Uncle Kim just used coconut milk which makes a very rich gravy, so I have added my own touch of a prawn-head stock. You could, however, just use more coconut milk or add fish stock or water to thin it as raw tiger prawns are an elusive and expensive item. Chinese fishcakes, with their distinctive bouncy texture, are a classic laksa element which could be used instead of prawns. I have used the traditional thick white noodles but you could substitute Chinese egg noodles or rice vermicelli.

The spicy soup calls for some ingredients found at Chinese or Thai supermarkets: aromatic galingal (a knobbly white-skinned rhizome), lemon grass, blachan (the pungent dark brown dried shrimp paste which provides an essential base-note in S.E. Asian cooking), dried shrimps, waxy candlenuts (buah keras) and tinned coconut milk. Chinese and Thai supermarkets are also an excellent source of frozen seafood, including tiger prawns with their heads on.

Ingredients:

75g dried shrimps, soaked for 10 minutes
10 shallots
6 cloves garlic
5 cm piece of galingal
4 stalks of lemon grass
4-6 dried chillies, soaked for 10 minutes
6 candlenuts, soaked for 10 minutes
1 tsp blachan (dried shrimp paste)
1 tsp ground turmeric
2 tsp ground coriander
16 raw tiger prawns with heads on, thawed if frozen
6 tbsp oil
salt
400ml tin coconut milk (Chaokoh is a good brand)
2 tsp sugar
425g packet fresh ‘Shanghai' noodles
250g fresh bean sprouts
¼ cucumber, cut into short fine strips

Instructions:

Finely grind the soaked dried shrimps. Peel and chop the shallots, garlic and galingal. Peel the outer covering from the lemon grass stalks. Finely slice the white bulbous part of the stalks. Blend together the shallot, garlic, galingal, lemon grass, soaked dried chillies, candlenuts, blachan, turmeric and coriander into a paste.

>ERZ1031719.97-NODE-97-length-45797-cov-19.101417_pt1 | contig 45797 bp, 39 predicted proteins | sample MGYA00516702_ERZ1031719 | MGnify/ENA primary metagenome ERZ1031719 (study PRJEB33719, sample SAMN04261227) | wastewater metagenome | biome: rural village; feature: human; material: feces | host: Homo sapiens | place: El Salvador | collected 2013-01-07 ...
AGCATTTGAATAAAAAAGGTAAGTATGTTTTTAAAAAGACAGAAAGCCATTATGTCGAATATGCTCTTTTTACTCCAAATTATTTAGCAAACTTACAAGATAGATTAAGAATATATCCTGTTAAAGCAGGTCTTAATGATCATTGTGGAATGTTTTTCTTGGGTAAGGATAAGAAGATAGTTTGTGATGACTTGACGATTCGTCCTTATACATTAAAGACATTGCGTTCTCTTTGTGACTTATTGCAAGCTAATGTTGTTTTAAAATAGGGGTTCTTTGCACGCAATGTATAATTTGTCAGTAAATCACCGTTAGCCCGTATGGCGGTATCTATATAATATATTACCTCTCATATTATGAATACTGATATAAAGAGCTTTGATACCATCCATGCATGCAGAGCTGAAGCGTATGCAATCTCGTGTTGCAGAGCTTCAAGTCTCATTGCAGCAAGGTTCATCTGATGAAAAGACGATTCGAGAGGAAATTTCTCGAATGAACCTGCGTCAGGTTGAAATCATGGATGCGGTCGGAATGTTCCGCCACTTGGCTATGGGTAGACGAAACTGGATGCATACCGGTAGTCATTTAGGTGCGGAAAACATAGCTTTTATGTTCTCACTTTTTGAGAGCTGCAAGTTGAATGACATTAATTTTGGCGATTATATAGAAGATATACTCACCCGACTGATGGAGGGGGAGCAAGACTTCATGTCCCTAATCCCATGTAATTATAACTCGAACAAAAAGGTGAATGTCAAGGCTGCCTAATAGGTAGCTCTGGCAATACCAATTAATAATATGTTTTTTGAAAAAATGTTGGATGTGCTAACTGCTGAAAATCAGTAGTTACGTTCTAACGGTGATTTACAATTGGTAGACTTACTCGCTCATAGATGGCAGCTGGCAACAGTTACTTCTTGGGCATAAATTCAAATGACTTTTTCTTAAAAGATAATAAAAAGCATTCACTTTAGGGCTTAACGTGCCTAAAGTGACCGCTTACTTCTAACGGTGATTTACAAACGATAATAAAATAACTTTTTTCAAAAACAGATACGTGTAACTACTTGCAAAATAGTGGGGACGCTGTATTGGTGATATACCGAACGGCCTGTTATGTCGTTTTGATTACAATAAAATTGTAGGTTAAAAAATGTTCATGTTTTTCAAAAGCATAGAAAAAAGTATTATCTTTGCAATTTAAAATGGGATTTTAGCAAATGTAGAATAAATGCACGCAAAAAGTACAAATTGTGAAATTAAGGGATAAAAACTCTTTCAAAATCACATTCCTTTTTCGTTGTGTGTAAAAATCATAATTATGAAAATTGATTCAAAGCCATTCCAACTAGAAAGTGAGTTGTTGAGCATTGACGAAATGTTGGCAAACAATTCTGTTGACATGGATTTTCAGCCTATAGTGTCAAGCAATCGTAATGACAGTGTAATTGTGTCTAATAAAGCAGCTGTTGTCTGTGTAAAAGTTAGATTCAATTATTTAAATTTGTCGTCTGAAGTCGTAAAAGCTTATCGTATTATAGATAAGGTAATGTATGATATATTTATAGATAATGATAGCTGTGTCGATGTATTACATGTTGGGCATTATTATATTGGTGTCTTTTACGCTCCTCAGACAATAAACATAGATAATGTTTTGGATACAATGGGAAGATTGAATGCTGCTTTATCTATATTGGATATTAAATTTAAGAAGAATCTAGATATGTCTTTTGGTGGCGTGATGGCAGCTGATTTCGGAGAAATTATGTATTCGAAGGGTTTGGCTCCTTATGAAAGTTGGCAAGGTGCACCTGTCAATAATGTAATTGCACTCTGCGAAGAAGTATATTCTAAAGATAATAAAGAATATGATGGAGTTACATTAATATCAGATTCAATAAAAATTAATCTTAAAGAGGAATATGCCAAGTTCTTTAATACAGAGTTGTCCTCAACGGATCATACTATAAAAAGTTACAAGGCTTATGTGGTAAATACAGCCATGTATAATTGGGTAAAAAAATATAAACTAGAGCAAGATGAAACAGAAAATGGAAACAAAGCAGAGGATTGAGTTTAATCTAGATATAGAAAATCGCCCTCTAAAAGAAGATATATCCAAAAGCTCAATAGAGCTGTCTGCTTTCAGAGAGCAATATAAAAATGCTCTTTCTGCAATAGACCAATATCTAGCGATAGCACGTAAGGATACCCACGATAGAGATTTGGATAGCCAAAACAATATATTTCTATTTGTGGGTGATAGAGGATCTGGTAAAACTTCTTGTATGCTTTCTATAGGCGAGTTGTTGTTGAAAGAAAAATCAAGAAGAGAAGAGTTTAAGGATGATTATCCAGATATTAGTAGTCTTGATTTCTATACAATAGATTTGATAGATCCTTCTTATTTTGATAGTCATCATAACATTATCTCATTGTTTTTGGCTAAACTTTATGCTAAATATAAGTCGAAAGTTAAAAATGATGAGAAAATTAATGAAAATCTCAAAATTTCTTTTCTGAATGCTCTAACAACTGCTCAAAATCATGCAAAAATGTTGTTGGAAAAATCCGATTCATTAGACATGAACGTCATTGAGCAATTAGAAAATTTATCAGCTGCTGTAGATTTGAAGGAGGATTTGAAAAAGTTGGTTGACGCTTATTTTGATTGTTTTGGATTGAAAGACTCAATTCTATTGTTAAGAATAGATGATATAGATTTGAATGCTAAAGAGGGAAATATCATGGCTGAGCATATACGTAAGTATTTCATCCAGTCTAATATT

Peel the tiger prawns and remove the heads, reserving the shells and heads. De-vein the tiger prawns and store in the fridge until required. Heat 1 tbsp oil in a large saucepan. Fry the prawn heads and shells until they turn pink. Add in 600ml of water and season with salt. Bring to the boil, reduce heat, skim, cover and cook over a medium heat for 15 mins. Strain the stock, discarding the prawns shells and heads.

Heat 5 tbsp of oil in a large saucepan. Mix in the shallot paste. Fry the shallot paste for a good ten minutes until it takes on a thick porridgey consistency and oil oozes out. Mix in the tinned coconut milk and prawn stock. Stir in the ground dried shrimps and sugar. Season with salt to taste. Bring to the boil. Reduce heat, cover partly and simmer for 10 minutes. Add in the peeled raw prawns and simmer until they turn opaque, a matter of a few minutes.

Meanwhile, scald the Shanghai noodles in boiling water for 1 minute, then drain and rinse with cold water immediately. Divide the Shanghai noodles among four deep soup bowl. Top the noodles with beansprouts and cucumber strips. Divide the laksa soup among the bowls, sharing out the tiger prawns, and serve at once.

© recipe copyright 1999 Jenny Linford

 

Author: Jenny Linford Email: